Through no fault of our own, we fell victim to the vagaries of narrative gaming. Namely, our scenario (pulled from the rulebook) allowed for the possibility that I wouldn’t be able to deploy my entire army if I whiffed a series of reinforcement rolls at key points during the early turns. In fact, that’s exactly what happened. I rolled four 1’s in a row trying to bring reinforcements onto the table. The bulk of my entire army, including my new daemon prince, remained off-board as John chewed my lone sentry squad to pieces with his massed infantry and armor.
This is the sort of thing that sometimes happens when you don’t play totally balanced, tournament-style games. Sometimes you get soaring epics worthy of commemoration; other times, your army decides to stay on the sidelines.
After the game, as I was gnashing my teeth in frustration and preparing to sell my armies and quit the game, John mentioned that it was obvious that Torrigahl Bitterborne intended for that lone squad of Night Lords to get massacred. Thus was born the narrative intro you read a few moments ago.
I had been looking for a suitably badass opportunity to introduce Torrigahl Bitterborne into our Caluphel: Eternal War campaign. Having him seize control of the Oath of Midnight warband, then summarily allow the massacre of an incompetent squad, seemed like an introduction worthy of the Night Haunter himself.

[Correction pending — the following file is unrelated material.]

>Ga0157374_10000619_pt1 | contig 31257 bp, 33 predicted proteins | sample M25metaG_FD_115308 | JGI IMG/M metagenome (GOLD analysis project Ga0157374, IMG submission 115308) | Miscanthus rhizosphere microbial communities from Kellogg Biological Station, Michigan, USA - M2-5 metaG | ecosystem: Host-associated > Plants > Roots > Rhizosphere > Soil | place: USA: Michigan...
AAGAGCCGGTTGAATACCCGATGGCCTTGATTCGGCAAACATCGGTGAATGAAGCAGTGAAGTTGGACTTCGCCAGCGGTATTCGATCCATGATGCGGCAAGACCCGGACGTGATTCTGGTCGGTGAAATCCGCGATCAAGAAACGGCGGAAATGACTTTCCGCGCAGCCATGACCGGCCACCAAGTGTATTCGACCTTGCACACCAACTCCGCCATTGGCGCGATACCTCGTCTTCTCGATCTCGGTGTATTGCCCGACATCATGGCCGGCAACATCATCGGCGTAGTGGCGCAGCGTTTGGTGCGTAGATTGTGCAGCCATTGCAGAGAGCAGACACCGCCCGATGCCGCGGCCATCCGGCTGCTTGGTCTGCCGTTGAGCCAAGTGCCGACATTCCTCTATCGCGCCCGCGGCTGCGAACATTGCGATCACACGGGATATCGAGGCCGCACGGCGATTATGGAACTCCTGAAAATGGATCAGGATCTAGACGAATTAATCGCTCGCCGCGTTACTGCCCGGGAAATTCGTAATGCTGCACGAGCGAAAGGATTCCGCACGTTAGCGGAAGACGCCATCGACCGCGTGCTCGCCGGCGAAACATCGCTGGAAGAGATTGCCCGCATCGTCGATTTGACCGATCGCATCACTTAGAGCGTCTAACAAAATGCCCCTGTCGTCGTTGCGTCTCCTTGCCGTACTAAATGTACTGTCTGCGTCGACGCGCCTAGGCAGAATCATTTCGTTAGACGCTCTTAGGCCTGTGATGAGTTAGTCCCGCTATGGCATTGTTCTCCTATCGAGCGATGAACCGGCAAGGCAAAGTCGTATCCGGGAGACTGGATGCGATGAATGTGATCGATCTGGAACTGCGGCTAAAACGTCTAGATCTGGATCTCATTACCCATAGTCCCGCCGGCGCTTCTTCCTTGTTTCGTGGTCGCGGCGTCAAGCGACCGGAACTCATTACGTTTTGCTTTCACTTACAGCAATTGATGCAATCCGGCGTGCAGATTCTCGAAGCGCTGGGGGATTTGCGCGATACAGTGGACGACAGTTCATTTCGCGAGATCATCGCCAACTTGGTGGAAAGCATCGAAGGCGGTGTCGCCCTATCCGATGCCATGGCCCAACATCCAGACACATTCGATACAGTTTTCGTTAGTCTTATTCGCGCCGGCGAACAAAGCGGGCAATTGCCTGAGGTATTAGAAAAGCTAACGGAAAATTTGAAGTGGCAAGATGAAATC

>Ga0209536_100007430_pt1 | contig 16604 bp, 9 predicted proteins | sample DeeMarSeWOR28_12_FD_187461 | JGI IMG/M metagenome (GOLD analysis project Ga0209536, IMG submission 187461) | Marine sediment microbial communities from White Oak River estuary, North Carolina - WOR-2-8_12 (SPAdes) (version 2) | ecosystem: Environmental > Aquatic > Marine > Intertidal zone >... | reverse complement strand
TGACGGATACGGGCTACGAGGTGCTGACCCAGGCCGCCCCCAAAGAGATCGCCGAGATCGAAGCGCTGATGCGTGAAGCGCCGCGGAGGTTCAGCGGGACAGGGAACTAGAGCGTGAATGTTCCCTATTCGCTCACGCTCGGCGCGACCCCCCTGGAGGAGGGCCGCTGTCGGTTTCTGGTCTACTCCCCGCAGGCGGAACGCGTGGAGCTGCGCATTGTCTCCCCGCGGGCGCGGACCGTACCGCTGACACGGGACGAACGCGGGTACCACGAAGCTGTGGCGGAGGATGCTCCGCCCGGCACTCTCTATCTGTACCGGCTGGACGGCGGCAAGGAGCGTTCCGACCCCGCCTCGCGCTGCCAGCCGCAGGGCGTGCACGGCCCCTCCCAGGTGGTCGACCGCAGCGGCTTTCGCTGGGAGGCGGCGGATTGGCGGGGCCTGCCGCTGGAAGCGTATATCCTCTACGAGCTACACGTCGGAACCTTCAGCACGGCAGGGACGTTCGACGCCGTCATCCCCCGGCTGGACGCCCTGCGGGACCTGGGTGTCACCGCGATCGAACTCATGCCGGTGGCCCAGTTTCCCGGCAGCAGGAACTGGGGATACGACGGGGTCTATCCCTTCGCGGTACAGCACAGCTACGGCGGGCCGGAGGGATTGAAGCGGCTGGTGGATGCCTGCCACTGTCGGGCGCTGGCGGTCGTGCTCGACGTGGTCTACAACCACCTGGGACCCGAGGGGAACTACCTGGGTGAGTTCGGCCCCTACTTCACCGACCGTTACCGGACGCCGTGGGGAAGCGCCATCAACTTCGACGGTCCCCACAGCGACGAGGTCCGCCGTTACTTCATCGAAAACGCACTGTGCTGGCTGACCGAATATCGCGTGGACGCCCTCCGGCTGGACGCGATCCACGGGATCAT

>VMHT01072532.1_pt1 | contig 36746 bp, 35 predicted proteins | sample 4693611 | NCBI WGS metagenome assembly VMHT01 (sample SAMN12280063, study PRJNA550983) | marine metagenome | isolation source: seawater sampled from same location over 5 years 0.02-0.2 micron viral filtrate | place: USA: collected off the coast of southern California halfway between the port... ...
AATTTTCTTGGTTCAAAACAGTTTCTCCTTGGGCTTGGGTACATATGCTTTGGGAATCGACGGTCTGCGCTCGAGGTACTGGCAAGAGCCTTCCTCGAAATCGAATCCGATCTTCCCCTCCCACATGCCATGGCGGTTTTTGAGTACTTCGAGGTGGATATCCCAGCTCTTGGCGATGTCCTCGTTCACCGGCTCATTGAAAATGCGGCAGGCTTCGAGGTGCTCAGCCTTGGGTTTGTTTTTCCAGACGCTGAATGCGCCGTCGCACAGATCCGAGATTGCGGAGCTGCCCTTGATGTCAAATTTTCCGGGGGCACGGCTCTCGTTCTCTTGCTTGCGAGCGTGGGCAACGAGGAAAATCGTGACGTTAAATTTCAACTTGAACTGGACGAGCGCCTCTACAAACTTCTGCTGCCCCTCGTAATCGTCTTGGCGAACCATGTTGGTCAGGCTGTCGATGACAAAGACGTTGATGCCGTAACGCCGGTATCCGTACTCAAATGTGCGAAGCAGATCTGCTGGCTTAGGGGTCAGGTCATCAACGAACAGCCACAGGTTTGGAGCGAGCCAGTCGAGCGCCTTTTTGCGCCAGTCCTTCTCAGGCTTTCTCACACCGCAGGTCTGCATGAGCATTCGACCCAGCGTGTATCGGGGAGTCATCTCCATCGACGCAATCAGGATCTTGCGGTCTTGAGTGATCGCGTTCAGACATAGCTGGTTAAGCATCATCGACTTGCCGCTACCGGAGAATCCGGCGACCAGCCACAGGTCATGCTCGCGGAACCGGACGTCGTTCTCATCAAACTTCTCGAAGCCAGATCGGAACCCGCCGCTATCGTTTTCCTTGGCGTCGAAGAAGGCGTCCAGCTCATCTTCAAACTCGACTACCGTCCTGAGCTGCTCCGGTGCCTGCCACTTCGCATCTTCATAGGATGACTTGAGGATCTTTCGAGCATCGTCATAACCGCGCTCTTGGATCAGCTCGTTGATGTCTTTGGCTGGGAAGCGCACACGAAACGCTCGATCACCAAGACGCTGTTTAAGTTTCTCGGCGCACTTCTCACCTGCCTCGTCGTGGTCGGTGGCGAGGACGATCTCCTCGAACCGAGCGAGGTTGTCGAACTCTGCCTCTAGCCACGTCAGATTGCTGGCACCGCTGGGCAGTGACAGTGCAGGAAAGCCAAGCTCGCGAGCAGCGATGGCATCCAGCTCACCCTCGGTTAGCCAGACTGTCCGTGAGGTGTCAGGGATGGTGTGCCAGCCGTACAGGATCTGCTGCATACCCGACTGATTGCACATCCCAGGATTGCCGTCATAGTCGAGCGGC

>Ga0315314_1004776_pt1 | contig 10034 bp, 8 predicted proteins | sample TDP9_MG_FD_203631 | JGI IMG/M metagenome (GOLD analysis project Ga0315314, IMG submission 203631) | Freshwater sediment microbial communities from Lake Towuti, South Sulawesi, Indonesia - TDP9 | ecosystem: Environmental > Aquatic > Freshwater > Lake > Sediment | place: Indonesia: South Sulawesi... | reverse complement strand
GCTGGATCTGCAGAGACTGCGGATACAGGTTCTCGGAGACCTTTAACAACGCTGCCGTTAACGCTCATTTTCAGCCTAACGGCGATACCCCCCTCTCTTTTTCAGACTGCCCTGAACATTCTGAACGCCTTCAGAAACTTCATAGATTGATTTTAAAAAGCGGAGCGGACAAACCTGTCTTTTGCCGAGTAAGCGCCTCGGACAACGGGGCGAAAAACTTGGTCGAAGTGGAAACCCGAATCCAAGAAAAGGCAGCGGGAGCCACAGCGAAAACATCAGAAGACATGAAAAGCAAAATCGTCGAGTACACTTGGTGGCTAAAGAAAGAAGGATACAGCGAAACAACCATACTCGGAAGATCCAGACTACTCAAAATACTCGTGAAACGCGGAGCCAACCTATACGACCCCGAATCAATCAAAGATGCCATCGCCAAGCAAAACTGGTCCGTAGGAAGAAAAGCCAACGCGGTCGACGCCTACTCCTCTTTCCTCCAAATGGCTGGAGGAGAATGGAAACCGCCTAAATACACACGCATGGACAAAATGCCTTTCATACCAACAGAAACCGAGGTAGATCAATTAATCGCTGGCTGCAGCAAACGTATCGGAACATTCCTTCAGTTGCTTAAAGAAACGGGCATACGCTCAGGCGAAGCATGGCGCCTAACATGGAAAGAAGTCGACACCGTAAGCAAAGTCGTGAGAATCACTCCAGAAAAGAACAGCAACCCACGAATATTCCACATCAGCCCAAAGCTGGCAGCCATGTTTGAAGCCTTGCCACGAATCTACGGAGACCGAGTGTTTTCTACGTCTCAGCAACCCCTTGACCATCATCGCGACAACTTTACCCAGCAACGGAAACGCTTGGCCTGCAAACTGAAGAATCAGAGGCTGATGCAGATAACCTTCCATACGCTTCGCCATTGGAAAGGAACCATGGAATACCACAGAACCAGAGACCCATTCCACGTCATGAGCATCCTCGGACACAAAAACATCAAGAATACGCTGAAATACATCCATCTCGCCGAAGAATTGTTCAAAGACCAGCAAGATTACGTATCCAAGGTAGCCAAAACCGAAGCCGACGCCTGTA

My fortunes were redeemed a week later, when my Night Lords acquitted themselves well against Jim’s Imperial Guard tank battalion. Narratively, this game was a pitched battle in the Erigaea Sub-Sector, on one of the many moons of Cantho, the home planet of Jim’s 42nd Auxiliary Armored Fist Battalion. With Torrigahl Bitterborne firmly in control of the Oath of Midnight warband, he was intent on testing the mettle of the Night Lords against the might of the Imperial Guard.
We used the Open War deck to generate our deployment area and victory conditions, and as it happened, our deployment zones were touching. This meant that I had the opportunity to start the game basically in Jim’s face, threatening close combat by turn two.
This played to the strengths of the army that I had mustered — Khorne Berzerkers, tricked-out HQ units, backed up by a pair of Helbrutes and my battle-scarred Land Raider. In addition to raw power, I also assembled my army in a much more strategic manner, and I was able to deploy some potent stratagems at key moments throughout the game.
Despite these advantages, Jim had a lot of beef on his side of the board, and the battle was an absolute slog. The sheer number of gun barrels on that Baneblade was just astounding! We ended up calling the game at the end of the night before we reached a definitive conclusion. The battle was going in my favor, but I can say honestly that Jim could have mustered a comeback with a little luck.
With the results here, it seems that the Night Lords have flushed the Imperial Guard defenders from their garrison on one of Cantho’s moons. (Guess we’ll have to come up with a name for it…) This means that the Erigaea Sub-Sector suddenly has to deal with a bloodthirsty Chaos army on their front porch! Can they exploit this strategic position, or will the forces of the Imperium rally and drive them away?
So there you have it — two games of 40k with two dramatically different outcomes, woven together to create a (hopefully) cohesive narrative. That’s wargaming at its best, as far as I’m concerned. Who knows where things will go from here? Last I heard, some of the other guys in our club were going to try out the new Apocalypse rules. Maybe we’ll get a battle report from them, too?